OK, as I said in number six, I don’t play fair in that I don’t tag people. But how about this instead; I hereby invite any reader who does not have their own blog to share their six quirks (or fewer, if you like) in the comments to this post. Go ahead. You know you want to…

The Verdict

As I write this, the vote for whether I should reinstall Windows XP or switch to Ubuntu is locked in a tie. As such, and for other reasons, I have chosen to do neither – at least for now.

Yeah, it’s a cop out. But a number of factors conspired against taking action. For one, there is the situation with my laptop, an old G3 iBook. Ever since it was upgraded to the latest Apple OS (10.4) it’s been almost unusable. Then there was Martine’s recent experience with her much newer G5 iMac; over the past week it had gotten really bogged down and was significantly slower than even this four year old Dell. So by comparison, my machine didn’t seem so bad.

Although I remain curious about Ubuntu, I had been leaning towards the Windows XP reinstall. So I looked at my “All Programs” list to see what I would have to deal with.

Holy mackerel.

It’s true that I don’t use a lot of that stuff, but what I do use – even if only rarely – constitutes a huge amount of work to reinstall and reconfigure. To wit:

all my programs

Keep in mind that some of the items in that list contain multiple programs, such as the Adobe one, which expands to show Acrobat, FrameMaker, Photoshop, and Adobe Type Manager. A lot of this software requires one to jump through a number of hoops in order to install them (ahem, Adobe) including multiple updates, bug fixes, patches, and other configuration tricks.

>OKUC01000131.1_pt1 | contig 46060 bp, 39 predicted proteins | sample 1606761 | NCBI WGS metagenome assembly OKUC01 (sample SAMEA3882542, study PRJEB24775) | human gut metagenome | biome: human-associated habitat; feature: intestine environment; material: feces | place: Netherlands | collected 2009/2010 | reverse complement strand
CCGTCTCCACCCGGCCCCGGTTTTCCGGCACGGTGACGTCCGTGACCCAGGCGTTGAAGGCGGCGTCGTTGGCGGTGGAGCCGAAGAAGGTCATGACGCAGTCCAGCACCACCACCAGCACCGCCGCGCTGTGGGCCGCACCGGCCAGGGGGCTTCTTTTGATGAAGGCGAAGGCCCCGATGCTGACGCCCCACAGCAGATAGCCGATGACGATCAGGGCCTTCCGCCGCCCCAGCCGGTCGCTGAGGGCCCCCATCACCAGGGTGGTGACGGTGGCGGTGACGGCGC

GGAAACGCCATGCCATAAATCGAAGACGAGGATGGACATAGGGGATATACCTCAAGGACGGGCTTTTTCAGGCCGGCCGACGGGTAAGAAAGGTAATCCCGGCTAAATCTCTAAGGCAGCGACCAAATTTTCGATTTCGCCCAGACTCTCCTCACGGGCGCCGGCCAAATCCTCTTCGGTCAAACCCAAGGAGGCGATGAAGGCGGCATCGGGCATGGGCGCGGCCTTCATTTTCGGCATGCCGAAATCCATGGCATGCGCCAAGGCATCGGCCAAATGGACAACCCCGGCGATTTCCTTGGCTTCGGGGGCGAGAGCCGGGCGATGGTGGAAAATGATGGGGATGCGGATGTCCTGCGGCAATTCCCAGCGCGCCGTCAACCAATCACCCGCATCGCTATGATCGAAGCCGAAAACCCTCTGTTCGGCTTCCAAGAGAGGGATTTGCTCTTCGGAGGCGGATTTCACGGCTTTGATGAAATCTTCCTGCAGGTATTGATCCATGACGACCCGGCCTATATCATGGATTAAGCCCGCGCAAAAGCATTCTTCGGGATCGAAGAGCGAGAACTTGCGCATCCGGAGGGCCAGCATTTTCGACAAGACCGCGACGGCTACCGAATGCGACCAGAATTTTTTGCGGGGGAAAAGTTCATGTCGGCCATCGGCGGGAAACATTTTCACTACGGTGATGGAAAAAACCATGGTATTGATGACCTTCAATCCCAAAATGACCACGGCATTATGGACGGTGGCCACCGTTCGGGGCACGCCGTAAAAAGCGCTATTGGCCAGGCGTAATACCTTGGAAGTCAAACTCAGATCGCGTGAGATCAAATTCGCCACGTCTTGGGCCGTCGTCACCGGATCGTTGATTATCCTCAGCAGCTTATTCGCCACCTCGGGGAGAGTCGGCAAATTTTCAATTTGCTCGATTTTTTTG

Even the basics, like Web browsing and email, would take more than a few minutes to reinstall. Heck, I’ve got 18 extensions in my Firefox for Pete’s sake, plus a handful of “about:config” tweaks. I’ve also got a non-standard theme and some GUI tweaks for Windows XP, a tricky plug-in that lets my Palm Desktop talk to my iPod, secret handshakes in my email, weird third-party products bolted to the side of my Paint Shop Pro, and a number of other oddities that I probably wouldn’t even remember until I’d lost them.

Forget it. At least for now. It was enough just to watch Martine recover her iMac on Sunday. That involved a lot of wizardry and voodoo via user forums, iChat sessions, downloads of dubious legality from friends, a complete network shutdown and reboot, IP address renewal, a DNS lockdown, and a bit of luck. Fortunately, something in all that worked, because she’s back up to speed, and I think my system is a bit faster too.

So that’s that. Mind you, I’ve already downloaded Ubuntu and burned it to a CD (although I don’t seem to be able to boot from it), so one of these weekends I might just install it in parallel to XP. You know, just for fun.

Thanks for voting, and for leaving helpful and encouraging comments. But for now, status quo is the way I go.

Reinstall Windows XP, or Switch to Ubuntu?

My computer is getting old and tired. More precisely, Windows XP is getting old and tired. As you may know, Windows is notorious for getting more and more bogged down over time, leading to a slow, clogged, and unresponsive computer.

The machine itself is four years old, but I bought at the front of the pack, so its specs are still fairly respectable (2.6 GHz Pentium 4 with 1 GB RAM). That’s certainly adequate for my needs, which primarily include Web browsing, email, light word processing, and some photo editing with Paintshop Pro.

But oh, does it feel old and tired. I know that a reinstall of the operating system (meaning a complete wipe of the hard drive, reformatting, and reinstall) would make it like new again. Or I could give up on Windows altogether and switch to Linux Ubuntu, an idea that appeals highly to the contrarian in me.